Re: SEO vs PPC The Classic Debate...
- From a cost standpoint, there are resources required for any project.
Assigning a cost to them is just a question of how deep you want to
go and how accurate you have to be. Developer time, designer time,
tracking tools, etc. are common to both SEO and SEM. This gets lost
in SEM sometimes because people concentrate more on the variable CPC
Your billing rate to your clients takes these things into account.
Doing this in-house also has an implied billing rate that will go
into the ROI calculation. Measuring return for either is similar
although SEO probably requires better baselining and a longer
timeframe to measure the effects. But still, most marketing progrmas
should have both short and long-term ROI calculations anyway.
Since your business is providing SEO services, you are probably much
better at computing your costs than internal personnel, but this is
more of an issue of organizational familiarity rather than intrinsic
differences between cost measurement of SEO and PPC.
The specific methodologies and tools are different between the two.
There are some accuracy differences as well. But the overall process
of measuring return on marketing projects still seem similar to me.
Just a question of how hard the organization wants to pursue the
- Despite the prevailing industry spin about a "multiplier" Paul's
experience looks to us to be fairly typical. We (Semphonic) have
measured this effect repeatedely for clients and have found - not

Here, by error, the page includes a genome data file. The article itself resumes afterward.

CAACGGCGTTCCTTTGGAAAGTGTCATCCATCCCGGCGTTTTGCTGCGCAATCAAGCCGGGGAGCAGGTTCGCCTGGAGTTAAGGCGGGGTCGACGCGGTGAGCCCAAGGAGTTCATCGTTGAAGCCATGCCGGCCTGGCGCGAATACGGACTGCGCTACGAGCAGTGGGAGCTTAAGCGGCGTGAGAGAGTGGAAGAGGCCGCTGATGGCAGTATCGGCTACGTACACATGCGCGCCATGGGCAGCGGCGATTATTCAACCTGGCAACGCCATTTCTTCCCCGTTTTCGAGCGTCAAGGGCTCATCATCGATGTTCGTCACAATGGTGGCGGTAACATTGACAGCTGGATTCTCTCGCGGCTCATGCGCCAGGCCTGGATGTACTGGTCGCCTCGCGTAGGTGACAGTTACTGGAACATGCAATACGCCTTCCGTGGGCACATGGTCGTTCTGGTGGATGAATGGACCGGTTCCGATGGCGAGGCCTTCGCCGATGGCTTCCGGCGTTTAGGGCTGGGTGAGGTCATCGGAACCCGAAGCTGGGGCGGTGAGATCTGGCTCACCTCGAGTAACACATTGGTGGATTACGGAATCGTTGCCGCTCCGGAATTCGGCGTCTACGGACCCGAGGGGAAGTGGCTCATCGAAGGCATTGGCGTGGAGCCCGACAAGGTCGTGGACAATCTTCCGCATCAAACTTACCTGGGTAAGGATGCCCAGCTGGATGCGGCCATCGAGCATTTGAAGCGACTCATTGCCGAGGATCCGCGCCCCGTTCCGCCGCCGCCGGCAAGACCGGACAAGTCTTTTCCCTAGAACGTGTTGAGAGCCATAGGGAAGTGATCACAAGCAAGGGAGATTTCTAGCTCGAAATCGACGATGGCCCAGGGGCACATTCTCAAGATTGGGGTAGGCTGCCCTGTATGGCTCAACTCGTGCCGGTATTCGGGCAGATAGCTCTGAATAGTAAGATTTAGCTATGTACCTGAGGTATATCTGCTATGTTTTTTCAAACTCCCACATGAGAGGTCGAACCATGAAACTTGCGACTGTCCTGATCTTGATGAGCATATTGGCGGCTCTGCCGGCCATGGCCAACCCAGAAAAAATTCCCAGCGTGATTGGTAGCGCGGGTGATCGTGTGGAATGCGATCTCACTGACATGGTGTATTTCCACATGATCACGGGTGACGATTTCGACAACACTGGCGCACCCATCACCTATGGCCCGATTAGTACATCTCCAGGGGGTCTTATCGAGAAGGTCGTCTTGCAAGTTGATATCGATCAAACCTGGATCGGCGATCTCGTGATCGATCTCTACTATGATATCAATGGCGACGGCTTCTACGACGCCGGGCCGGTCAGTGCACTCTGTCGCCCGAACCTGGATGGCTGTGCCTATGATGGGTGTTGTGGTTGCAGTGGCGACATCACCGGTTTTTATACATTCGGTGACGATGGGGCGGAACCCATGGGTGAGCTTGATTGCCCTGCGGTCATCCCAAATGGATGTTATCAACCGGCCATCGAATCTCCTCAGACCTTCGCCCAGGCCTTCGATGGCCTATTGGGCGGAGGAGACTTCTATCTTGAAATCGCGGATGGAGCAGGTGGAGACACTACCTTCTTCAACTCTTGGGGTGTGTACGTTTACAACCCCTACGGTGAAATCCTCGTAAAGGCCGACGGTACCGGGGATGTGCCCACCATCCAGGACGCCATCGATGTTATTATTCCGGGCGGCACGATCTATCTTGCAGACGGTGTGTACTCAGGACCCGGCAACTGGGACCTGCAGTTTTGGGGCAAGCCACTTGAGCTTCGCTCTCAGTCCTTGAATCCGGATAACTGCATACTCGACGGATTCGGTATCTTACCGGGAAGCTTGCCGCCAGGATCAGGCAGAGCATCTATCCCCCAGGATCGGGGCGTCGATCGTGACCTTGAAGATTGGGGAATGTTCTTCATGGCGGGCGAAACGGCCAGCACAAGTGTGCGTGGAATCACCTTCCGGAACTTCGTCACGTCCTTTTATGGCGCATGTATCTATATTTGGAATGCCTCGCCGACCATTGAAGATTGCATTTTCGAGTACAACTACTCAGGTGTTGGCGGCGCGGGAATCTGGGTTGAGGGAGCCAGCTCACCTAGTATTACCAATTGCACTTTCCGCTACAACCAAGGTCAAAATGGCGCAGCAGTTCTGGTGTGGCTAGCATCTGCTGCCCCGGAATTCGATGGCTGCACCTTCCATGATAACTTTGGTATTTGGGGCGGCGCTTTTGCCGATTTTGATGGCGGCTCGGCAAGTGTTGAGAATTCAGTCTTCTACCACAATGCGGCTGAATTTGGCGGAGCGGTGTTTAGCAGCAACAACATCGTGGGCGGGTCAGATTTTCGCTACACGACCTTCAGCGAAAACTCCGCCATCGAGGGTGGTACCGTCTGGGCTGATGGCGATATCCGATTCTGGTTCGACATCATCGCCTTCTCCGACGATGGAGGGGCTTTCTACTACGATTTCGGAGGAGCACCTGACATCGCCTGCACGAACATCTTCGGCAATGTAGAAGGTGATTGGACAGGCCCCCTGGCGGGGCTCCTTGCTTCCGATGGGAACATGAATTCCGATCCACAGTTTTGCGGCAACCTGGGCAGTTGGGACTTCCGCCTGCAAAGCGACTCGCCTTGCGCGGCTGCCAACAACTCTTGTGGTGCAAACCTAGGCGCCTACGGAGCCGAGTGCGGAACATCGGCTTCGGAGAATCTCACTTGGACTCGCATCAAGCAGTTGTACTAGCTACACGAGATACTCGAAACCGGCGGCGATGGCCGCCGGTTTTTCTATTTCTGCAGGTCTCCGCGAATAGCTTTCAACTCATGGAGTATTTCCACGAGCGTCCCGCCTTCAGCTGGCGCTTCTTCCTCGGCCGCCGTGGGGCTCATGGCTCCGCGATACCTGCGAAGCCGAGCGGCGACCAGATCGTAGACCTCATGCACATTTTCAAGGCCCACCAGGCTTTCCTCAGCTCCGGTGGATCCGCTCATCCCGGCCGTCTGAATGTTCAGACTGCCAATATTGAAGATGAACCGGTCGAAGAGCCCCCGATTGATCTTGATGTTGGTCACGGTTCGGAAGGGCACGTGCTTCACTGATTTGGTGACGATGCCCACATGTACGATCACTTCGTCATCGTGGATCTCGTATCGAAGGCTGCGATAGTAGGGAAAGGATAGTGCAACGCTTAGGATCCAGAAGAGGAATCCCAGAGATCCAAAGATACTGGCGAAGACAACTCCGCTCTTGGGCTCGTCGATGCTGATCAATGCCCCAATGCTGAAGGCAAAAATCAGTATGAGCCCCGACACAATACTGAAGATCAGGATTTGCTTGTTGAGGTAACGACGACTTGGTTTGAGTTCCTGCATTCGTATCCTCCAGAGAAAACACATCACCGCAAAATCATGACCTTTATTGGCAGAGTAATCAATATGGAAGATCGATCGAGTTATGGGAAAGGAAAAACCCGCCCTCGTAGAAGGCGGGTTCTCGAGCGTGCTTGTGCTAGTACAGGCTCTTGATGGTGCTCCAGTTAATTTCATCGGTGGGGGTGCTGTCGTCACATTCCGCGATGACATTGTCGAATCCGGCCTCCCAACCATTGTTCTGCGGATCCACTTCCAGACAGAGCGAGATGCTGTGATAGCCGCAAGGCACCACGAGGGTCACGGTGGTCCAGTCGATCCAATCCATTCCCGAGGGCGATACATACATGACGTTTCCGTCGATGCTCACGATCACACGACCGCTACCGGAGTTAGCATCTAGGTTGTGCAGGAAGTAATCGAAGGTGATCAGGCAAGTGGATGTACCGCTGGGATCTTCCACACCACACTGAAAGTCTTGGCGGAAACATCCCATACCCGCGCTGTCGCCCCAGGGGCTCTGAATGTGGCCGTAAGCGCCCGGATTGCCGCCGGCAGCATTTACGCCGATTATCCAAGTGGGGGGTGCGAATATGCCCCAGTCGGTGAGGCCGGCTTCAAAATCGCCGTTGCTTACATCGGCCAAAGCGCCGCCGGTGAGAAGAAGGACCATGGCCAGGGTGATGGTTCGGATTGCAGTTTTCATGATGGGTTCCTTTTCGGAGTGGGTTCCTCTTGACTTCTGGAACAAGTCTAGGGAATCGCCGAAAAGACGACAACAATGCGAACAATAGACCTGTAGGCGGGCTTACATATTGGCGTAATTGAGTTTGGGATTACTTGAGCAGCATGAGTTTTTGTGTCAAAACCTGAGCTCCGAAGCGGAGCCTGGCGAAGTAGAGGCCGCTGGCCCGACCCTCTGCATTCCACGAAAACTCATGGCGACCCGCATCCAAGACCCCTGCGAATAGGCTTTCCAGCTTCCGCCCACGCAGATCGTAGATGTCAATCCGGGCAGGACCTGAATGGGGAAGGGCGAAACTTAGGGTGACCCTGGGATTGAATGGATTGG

surprisingly - a wide range of results. In every case, there has
been "incremental" lift (buying PPC ads didn't actually lose total
clicks). However, in most cases, far from being a multiplier the
client experienced at least some cannibalization of organic
listings. In other words, just as in Paul's experience, there was a
measurable (and in some cases quite large) decrease in organic
clicks. I've written about this several times including this DM News
marketing/35918.html and here http://www.adotas.com/2006/06/sem-
The bottom line is that while we have occasionally seen cases where
there is some multiplier effect (though nothing like the 6x
mentioned - the biggest jump we've ever actually measured was about
15%) it is much less common than cannibalization (which we've seen
top 50%). Because experience has been so varied I, like Paul, urge
you measure if for yourself. But whatever you do - don't simply
accept the fact that PPC will boost your organic click-through. This
myth has been repeated so often (not always without bad motive) that
even well-meaning practictioners have come to accept it as true. But
saying something over and over don't make it so!